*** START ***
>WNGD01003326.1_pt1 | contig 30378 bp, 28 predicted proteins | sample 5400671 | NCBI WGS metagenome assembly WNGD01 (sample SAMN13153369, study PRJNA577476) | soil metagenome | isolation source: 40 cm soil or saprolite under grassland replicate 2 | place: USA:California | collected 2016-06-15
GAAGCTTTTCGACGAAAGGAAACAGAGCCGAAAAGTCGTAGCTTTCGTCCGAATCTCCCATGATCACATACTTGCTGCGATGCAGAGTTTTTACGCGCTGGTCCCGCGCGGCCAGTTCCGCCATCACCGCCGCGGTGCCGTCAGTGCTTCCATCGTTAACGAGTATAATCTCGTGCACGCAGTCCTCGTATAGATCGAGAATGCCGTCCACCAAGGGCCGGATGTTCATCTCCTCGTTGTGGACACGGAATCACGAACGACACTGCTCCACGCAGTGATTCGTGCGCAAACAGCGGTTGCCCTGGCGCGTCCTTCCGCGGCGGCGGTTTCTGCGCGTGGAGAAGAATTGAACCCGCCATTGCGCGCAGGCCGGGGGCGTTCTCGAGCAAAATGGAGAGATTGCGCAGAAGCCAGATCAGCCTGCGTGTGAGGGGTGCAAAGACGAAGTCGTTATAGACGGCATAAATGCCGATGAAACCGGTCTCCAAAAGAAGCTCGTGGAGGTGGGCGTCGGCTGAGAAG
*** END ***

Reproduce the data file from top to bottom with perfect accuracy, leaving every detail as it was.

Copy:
>WNGD01003326.1_pt1 | contig 30378 bp, 28 predicted proteins | sample 5400671 | NCBI WGS metagenome assembly WNGD01 (sample SAMN13153369, study PRJNA577476) | soil metagenome | isolation source: 40 cm soil or saprolite under grassland replicate 2 | place: USA:California | collected 2016-06-15
GAAGCTTTTCGACGAAAGGAAACAGAGCCGAAAAGTCGTAGCTTTCGTCCGAATCTCCCATGATCACATACTTGCTGCGATGCAGAGTTTTTACGCGCTGGTCCCGCGCGGCCAGTTCCGCCATCACCGCCGCGGTGCCGTCAGTGCTTCCATCGTTAACGAGTATAATCTCGTGCACGCAGTCCTCGTATAGATCGAGAATGCCGTCCACCAAGGGCCGGATGTTCATCTCCTCGTTGTGGACACGGAATCACGAACGACACTGCTCCACGCAGTGATTCGTGCGCAAACAGCGGTTGCCCTGGCGCGTCCTTCCGCGGCGGCGGTTTCTGCGCGTGGAGAAGAATTGAACCCGCCATTGCGCGCAGGCCGGGGGCGTTCTCGAGCAAAATGGAGAGATTGCGCAGAAGCCAGATCAGCCTGCGTGTGAGGGGTGCAAAGACGAAGTCGTTATAGACGGCATAAATGCCGATGAAACCGGTCTCCAAAAGAAGCTCGTGGAGGTGGGCGTCGGCTGAGAAG